Every day, we hear from television pundits supposedly in the know and from members of the War Cabinet, “that only military pressure can secure the release of the hostages”. There is in fact no real evidence that this statement is true. It is true that what preceded the previous hostage deal was a serious counter-offensive by Israel in Gaza including a surprisingly robust ground maneuver. There were, however, many other factors which contributed to the success of the deal, including intense negotiations, compromises by Israel on humanitarian aid, the release of women prisoners and perhaps most importantly, the fact that Hamas was not really prepared to accommodate the large number of civilian prisoners taken on October 7th, which included children, women, and elderly. The tactic Sinwar is using to stay one step ahead of Israeli forces in Gaza is to be constantly on the move in the tunnels surrounded by hostages. How well would that have worked if he were surrounded by children and elderly hostages? When I hear those words “only military pressure will secure the release of the hostages”, I remember that those people who are speaking with such assurance and authority are the same people who told us before October 7th that Hamas was tamed and was not preparing to attack.

Agreeing to end the war will be an incredibly difficult and painful decision for the Israeli government. Such a decision will lead to the collapse of the government as the far rightwing parties abandon the coalition. The most difficult part of the decision, however, is not the decision to end the war but what to do afterwards.  Israel cannot stay in Gaza with Hamas half-defeated. Israel must pull out and that will also be part of the agreement. Israel should use every bit of its diplomatic credit and influence to ensure that it does not hand Gaza back to Hamas as it did in 2005. Once Israel has made the decision in principle to end the war, the war will go on for many more months. First it will take time to reach a final deal, second the deal will include stages of release of the Israeli hostages and the Palestinian prisoners and multiple periods of a ceasefire. The months it will take for the war to end before Israel withdraws from Gaza must be used to negotiate an alternative governance body to Hamas in Gaza. If Israel manages to hand over the control of Gaza to a restructured PA or an international body, this would be a very important victory for Israel and signal hope for Israelis and Palestinians alike.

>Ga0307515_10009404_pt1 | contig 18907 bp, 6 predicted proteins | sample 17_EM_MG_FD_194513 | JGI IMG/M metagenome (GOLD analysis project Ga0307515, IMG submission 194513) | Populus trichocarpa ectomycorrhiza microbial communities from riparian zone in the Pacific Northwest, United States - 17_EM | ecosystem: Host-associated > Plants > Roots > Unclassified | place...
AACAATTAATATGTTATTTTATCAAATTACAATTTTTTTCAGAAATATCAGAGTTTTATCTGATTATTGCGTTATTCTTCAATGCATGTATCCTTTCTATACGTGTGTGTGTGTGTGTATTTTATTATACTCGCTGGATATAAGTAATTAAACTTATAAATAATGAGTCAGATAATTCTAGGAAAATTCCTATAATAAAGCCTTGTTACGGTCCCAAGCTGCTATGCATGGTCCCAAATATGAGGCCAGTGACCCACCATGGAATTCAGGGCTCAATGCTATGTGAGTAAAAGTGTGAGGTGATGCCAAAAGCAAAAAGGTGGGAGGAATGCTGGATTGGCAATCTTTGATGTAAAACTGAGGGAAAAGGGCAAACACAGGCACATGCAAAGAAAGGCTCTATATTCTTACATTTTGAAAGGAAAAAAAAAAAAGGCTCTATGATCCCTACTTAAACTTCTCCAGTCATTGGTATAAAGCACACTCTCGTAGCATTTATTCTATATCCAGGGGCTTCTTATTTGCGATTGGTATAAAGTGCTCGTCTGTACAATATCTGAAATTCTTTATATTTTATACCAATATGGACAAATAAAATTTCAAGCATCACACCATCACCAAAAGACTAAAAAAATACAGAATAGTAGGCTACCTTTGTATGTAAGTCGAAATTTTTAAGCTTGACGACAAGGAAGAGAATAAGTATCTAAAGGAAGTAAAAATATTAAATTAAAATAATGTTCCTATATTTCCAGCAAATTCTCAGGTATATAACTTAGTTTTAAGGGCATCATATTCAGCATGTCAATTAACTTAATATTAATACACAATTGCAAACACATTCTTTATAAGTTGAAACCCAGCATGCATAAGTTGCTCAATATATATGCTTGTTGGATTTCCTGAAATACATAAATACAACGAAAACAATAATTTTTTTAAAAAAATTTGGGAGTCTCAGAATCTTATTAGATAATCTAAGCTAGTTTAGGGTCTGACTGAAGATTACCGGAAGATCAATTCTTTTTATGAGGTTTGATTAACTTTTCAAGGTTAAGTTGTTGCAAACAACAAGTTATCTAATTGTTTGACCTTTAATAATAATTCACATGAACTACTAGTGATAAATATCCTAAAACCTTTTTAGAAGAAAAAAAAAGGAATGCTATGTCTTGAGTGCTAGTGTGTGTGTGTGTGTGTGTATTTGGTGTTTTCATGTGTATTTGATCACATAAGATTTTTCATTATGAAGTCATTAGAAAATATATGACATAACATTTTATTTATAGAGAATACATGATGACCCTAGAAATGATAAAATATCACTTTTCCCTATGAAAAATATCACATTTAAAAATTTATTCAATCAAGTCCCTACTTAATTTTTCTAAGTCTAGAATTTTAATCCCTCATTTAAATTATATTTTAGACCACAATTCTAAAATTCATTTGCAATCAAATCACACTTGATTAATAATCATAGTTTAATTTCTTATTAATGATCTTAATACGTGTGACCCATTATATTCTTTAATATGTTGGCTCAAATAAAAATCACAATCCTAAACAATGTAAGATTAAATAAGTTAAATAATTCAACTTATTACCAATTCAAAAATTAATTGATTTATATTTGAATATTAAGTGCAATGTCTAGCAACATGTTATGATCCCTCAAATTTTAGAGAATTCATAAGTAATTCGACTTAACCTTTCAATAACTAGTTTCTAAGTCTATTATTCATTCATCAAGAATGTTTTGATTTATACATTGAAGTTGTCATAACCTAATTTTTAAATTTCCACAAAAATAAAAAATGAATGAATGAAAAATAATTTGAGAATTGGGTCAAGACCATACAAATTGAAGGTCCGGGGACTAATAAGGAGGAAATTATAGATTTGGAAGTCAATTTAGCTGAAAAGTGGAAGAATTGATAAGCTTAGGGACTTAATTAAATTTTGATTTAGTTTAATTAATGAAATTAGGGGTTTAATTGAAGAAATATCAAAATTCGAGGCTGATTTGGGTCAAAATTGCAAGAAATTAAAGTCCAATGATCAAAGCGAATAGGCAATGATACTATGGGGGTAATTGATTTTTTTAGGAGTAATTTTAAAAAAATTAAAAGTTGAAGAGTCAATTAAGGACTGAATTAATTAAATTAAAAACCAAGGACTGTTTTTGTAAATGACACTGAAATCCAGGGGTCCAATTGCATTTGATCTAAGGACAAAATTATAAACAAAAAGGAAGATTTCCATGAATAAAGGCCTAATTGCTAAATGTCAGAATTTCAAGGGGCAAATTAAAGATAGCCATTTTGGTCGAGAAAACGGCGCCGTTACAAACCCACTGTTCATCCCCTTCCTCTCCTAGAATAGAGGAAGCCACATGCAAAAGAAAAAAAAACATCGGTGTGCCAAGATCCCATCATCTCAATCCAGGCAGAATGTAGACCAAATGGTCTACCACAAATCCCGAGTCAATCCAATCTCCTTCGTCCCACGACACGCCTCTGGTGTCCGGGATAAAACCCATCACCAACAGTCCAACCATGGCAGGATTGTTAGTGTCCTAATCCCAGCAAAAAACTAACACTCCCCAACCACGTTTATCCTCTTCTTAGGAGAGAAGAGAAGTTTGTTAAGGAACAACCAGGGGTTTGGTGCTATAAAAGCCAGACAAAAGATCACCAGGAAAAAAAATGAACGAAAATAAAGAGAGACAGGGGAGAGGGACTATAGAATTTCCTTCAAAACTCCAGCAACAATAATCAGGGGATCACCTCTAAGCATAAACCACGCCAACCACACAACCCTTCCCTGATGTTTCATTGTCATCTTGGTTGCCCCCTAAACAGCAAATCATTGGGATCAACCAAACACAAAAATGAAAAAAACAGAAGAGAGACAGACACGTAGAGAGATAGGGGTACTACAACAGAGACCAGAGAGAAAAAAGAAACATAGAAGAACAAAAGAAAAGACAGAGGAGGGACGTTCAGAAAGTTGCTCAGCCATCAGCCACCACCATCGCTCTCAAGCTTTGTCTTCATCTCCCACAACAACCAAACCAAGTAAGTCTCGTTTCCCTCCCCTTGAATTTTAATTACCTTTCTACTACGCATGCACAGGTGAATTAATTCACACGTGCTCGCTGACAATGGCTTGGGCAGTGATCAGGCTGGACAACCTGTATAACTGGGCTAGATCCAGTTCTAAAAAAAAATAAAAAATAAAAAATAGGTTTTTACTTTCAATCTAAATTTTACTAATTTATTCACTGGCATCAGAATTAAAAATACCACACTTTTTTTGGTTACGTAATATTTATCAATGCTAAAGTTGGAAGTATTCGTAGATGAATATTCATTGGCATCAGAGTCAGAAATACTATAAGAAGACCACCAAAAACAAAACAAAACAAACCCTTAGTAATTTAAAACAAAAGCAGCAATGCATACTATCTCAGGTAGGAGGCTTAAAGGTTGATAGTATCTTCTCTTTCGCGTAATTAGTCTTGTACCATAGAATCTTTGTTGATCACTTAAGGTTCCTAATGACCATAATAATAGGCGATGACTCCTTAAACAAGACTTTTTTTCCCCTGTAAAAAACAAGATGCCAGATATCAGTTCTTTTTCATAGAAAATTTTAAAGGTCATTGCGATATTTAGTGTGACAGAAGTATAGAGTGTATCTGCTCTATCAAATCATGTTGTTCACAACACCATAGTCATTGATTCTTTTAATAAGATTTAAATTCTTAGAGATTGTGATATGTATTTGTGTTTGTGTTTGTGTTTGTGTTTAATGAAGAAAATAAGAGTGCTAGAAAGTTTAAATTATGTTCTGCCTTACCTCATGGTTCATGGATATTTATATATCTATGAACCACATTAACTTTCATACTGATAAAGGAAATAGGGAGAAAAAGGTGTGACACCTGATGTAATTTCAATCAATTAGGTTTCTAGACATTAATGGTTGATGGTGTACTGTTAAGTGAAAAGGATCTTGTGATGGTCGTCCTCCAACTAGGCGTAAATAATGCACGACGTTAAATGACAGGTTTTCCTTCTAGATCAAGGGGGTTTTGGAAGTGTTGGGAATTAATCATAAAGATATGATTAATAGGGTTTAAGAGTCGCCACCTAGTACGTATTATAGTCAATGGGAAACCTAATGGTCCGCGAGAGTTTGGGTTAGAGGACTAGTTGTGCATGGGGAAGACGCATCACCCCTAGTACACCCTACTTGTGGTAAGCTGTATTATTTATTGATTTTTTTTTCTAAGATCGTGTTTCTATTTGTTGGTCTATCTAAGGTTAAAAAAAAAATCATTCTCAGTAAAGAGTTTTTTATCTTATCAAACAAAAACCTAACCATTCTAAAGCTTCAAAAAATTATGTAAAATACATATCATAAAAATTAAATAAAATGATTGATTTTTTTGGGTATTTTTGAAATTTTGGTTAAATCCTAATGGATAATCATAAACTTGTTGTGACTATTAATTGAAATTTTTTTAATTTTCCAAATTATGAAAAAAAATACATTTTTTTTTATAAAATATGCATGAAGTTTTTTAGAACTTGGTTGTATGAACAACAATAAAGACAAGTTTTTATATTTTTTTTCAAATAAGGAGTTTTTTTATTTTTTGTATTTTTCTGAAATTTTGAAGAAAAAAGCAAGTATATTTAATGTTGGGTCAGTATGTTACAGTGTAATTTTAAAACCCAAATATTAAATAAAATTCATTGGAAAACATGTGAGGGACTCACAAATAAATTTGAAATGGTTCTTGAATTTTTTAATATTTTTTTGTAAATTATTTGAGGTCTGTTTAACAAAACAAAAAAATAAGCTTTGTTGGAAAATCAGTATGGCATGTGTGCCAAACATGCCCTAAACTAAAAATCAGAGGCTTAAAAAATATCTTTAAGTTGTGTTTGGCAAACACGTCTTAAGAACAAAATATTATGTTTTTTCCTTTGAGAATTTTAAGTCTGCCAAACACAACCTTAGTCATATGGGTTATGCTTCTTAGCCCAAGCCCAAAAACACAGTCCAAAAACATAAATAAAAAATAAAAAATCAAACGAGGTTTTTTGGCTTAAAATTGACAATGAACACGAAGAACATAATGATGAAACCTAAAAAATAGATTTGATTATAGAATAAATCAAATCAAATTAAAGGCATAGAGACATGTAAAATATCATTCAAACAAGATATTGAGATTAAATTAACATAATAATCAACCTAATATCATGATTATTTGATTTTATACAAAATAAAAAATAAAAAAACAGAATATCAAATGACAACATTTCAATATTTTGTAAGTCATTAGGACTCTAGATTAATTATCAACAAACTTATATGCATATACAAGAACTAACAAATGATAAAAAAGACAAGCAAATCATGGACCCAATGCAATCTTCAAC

It is time to face the fact that the Israeli government has been avoiding for over 100 days, Israel cannot achieve its war goals to topple Hamas and at the same time free our hostages. The choice is ending Hamas or freeing the hostages. The situation inside Gaza must be changed through diplomatic channels with our American, European, and Arab allies, and include a political horizon for the Palestinians. The security of Israeli citizens along the border with Gaza must be guaranteed by new political leadership and new military conceptions.

About the Author
Dr. Lehrer holds a PhD from the Geography and Environmental Development Department of Ben-Gurion University of the Negev and a joint Masters Degree in Management Science from Boston University and Ben-Gurion University. Dr. Lehrer was the Executive Director of the Arava Institute for Environmental Studies from 2001 until August 2021 and has now become Director of the Center for Applied Environmental Diplomacy. Dr. Lehrer has been a member of Kibbutz Ketura since 1981.